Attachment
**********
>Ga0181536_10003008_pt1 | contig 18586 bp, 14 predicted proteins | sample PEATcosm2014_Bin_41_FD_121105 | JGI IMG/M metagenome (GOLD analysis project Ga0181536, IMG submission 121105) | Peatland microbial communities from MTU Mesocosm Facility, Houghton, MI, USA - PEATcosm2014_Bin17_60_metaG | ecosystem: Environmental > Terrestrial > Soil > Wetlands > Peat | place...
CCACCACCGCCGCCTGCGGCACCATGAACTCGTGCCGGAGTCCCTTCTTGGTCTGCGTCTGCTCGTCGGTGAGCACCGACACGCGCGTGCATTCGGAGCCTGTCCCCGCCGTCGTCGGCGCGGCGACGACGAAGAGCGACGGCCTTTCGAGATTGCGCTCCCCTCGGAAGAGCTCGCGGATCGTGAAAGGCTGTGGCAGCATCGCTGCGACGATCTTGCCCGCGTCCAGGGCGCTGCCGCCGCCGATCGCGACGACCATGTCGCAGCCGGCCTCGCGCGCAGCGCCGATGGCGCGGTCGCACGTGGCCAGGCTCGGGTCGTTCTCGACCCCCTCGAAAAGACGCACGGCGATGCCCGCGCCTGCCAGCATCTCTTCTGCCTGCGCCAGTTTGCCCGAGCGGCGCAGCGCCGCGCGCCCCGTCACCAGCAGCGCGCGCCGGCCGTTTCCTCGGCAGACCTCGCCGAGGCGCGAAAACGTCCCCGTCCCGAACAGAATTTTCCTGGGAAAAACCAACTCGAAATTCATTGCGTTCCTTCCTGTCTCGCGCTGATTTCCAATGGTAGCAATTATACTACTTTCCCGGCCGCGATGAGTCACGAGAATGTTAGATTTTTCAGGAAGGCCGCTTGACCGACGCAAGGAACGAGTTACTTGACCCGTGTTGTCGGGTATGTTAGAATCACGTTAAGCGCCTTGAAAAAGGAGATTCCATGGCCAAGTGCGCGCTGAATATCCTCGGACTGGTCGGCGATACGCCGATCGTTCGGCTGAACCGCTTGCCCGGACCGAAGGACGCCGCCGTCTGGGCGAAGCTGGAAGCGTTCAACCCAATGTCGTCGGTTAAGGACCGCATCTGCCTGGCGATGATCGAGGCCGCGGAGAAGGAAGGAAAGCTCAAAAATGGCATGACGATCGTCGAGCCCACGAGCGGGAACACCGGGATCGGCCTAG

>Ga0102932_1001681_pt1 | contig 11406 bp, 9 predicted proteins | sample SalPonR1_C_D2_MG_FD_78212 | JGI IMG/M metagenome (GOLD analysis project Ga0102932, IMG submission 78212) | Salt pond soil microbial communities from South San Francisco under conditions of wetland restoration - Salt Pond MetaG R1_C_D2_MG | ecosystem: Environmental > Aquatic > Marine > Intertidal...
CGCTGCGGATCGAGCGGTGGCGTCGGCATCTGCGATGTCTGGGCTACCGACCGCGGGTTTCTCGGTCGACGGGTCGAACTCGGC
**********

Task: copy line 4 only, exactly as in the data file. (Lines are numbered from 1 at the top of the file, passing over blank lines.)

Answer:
CGCTGCGGATCGAGCGGTGGCGTCGGCATCTGCGATGTCTGGGCTACCGACCGCGGGTTTCTCGGTCGACGGGTCGAACTCGGC